It’s more expensive. It can be harder to find. Is it really necessary? These are common thoughts that people have when looking at their wallets and looking at produce on the shelf. I look at it as, what is important to me? What do I value? Where does health stand on my list of priorities?
In our modern world of wi-fi, smart phones, and increasing environmental pollution, we no longer live in a world that is free of toxins. Although we have built in systems to keep our bodies free of disease (the liver, kidneys and immune system), are we doing enough to keep our bodies clean with all the influx of toxins? It’s a fine balance and we want to be on the upside of health at all times.
Antioxidants exist in all fruits and vegetables and provide significant benefit to us. However, if we are biting into shiny, waxy apples, eating up succulent chemical ridden celery and nibbling on pesticide rich strawberries, we are not doing ourselves any favors. If we are doing our best to stay healthy by exercising, keeping healthy sleeping habits, and minimizing stress, don’t we want the most out of the food we’re eating?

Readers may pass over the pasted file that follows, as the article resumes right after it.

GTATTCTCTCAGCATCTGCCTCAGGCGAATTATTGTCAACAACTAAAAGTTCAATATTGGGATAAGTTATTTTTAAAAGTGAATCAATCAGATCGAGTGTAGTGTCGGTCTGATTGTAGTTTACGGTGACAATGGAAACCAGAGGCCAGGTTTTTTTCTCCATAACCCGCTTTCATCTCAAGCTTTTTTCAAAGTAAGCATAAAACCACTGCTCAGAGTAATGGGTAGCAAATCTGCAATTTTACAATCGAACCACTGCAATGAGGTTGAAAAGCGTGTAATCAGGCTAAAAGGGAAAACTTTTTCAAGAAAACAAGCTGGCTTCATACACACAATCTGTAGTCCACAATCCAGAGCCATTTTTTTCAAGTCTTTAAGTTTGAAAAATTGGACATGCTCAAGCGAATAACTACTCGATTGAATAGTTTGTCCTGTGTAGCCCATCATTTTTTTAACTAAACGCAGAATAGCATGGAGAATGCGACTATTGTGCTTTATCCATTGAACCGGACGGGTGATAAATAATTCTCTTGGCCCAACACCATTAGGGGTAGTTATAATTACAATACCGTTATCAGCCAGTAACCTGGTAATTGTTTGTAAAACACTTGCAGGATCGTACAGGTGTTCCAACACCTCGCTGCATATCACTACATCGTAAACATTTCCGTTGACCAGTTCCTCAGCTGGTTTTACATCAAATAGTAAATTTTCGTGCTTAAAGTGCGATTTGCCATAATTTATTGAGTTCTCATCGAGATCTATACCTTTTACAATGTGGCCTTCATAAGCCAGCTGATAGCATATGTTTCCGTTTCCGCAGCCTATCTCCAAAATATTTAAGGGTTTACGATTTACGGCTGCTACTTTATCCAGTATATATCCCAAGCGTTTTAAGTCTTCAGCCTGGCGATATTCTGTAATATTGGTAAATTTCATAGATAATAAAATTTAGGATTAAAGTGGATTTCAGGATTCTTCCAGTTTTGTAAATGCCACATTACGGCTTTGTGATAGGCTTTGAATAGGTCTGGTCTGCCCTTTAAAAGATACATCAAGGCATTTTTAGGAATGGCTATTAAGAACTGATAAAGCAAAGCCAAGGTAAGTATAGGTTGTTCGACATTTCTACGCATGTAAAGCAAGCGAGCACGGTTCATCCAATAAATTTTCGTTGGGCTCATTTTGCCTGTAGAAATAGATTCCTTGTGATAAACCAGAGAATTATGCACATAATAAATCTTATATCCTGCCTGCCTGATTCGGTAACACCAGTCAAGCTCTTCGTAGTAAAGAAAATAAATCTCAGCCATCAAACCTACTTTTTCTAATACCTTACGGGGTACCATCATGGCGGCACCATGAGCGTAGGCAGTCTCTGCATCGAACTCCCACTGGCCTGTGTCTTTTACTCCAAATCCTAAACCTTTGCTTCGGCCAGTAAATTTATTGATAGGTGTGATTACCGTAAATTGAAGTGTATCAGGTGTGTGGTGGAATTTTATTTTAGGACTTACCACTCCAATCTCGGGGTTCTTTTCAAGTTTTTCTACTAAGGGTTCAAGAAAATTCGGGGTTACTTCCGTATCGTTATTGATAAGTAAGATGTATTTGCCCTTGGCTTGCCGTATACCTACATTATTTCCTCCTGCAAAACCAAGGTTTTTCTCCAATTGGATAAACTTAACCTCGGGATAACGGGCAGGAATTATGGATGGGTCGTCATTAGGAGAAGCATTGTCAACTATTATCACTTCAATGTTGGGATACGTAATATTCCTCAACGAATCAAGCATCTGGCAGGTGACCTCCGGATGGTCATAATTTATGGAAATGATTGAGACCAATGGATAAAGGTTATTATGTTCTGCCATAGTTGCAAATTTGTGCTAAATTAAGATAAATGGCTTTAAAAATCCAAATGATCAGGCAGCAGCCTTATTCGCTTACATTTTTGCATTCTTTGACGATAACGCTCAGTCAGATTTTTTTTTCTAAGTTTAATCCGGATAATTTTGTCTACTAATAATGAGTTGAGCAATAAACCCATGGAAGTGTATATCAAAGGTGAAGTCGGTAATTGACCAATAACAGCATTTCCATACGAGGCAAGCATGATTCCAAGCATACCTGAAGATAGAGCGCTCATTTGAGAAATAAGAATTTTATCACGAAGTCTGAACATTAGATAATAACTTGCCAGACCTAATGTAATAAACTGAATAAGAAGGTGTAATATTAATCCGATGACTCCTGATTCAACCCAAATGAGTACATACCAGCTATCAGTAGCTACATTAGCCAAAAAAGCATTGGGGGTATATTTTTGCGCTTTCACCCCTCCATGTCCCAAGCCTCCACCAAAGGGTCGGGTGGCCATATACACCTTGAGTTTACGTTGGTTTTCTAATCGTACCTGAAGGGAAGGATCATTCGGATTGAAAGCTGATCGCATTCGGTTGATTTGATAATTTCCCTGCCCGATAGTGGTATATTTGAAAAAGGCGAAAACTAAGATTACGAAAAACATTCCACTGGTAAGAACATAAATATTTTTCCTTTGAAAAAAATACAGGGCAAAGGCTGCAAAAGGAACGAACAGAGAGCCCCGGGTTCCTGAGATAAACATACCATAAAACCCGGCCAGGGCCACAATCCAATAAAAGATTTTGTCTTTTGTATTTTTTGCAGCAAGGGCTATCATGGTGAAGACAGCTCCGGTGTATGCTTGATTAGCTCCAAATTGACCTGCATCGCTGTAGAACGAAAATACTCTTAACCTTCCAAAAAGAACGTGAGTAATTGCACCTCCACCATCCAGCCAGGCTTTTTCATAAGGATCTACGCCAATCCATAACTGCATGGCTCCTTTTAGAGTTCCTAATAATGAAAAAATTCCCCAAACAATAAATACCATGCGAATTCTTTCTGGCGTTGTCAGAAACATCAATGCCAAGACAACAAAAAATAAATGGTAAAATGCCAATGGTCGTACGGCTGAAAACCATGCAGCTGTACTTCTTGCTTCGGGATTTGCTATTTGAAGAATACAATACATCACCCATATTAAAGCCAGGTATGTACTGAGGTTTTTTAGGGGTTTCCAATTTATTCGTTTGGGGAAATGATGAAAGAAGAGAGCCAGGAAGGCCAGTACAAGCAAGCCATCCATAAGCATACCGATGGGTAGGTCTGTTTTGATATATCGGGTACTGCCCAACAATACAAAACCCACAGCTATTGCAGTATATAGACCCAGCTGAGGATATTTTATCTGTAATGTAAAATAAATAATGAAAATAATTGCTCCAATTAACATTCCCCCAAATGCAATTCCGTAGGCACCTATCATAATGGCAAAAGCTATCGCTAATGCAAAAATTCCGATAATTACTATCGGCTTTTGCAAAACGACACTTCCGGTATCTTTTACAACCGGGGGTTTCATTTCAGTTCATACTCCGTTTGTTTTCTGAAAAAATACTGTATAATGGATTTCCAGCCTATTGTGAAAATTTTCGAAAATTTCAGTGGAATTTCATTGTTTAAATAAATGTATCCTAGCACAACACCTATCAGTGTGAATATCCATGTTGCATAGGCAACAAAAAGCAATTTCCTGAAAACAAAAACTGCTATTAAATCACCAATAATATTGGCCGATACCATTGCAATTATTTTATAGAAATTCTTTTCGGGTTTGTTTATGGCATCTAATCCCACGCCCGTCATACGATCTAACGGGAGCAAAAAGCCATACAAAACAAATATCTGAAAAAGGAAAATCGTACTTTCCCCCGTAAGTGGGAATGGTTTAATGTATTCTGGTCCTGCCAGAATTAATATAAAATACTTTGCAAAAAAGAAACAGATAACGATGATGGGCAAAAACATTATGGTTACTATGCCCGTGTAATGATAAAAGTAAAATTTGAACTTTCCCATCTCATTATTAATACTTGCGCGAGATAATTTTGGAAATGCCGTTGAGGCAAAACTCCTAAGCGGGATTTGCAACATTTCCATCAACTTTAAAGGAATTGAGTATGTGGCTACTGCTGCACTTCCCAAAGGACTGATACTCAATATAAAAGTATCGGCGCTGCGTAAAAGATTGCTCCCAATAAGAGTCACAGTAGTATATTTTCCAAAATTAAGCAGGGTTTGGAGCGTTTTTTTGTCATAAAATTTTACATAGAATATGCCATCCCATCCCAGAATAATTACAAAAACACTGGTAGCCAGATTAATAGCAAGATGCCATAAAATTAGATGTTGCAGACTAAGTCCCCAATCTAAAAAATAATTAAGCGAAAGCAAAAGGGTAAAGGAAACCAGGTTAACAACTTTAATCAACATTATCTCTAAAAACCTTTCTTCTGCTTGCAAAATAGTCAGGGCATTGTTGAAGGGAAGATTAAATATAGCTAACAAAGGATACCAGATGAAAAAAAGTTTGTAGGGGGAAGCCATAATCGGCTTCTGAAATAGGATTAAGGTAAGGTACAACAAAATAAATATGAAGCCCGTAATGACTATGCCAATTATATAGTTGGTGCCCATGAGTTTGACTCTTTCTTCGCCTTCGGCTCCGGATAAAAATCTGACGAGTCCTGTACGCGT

I’ve used the Environmental Working Group’s (EWG.org) information for over a decade now to stay current with health news related to produce. For people on a budget or who may not have many organic options, they help people decide where sticking to organic is the better choice. They have an excellent list called The Dirty Dozen which reviews the fruits and vegetables that take up the most amount of pesticides based on USDA and FDA data testing for pesticide content. They include (from highest to lowest amounts of pesticides) peaches, apples, bell peppers, celery, nectarines, strawberries, cherries, kale, lettuce, grapes (imported), carrot, pears.
Next time you go shopping, I’d have this list ready to know where to spend a little extra to buy organic.